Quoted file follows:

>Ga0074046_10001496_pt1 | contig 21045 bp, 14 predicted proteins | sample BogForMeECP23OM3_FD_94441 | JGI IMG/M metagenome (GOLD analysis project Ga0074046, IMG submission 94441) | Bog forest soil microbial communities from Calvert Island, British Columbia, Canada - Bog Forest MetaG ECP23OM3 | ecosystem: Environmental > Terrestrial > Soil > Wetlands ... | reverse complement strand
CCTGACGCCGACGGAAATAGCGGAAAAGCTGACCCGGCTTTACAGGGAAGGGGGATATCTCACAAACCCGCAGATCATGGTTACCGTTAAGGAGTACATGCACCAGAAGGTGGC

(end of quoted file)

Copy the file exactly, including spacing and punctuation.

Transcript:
>Ga0074046_10001496_pt1 | contig 21045 bp, 14 predicted proteins | sample BogForMeECP23OM3_FD_94441 | JGI IMG/M metagenome (GOLD analysis project Ga0074046, IMG submission 94441) | Bog forest soil microbial communities from Calvert Island, British Columbia, Canada - Bog Forest MetaG ECP23OM3 | ecosystem: Environmental > Terrestrial > Soil > Wetlands ... | reverse complement strand
CCTGACGCCGACGGAAATAGCGGAAAAGCTGACCCGGCTTTACAGGGAAGGGGGATATCTCACAAACCCGCAGATCATGGTTACCGTTAAGGAGTACATGCACCAGAAGGTGGC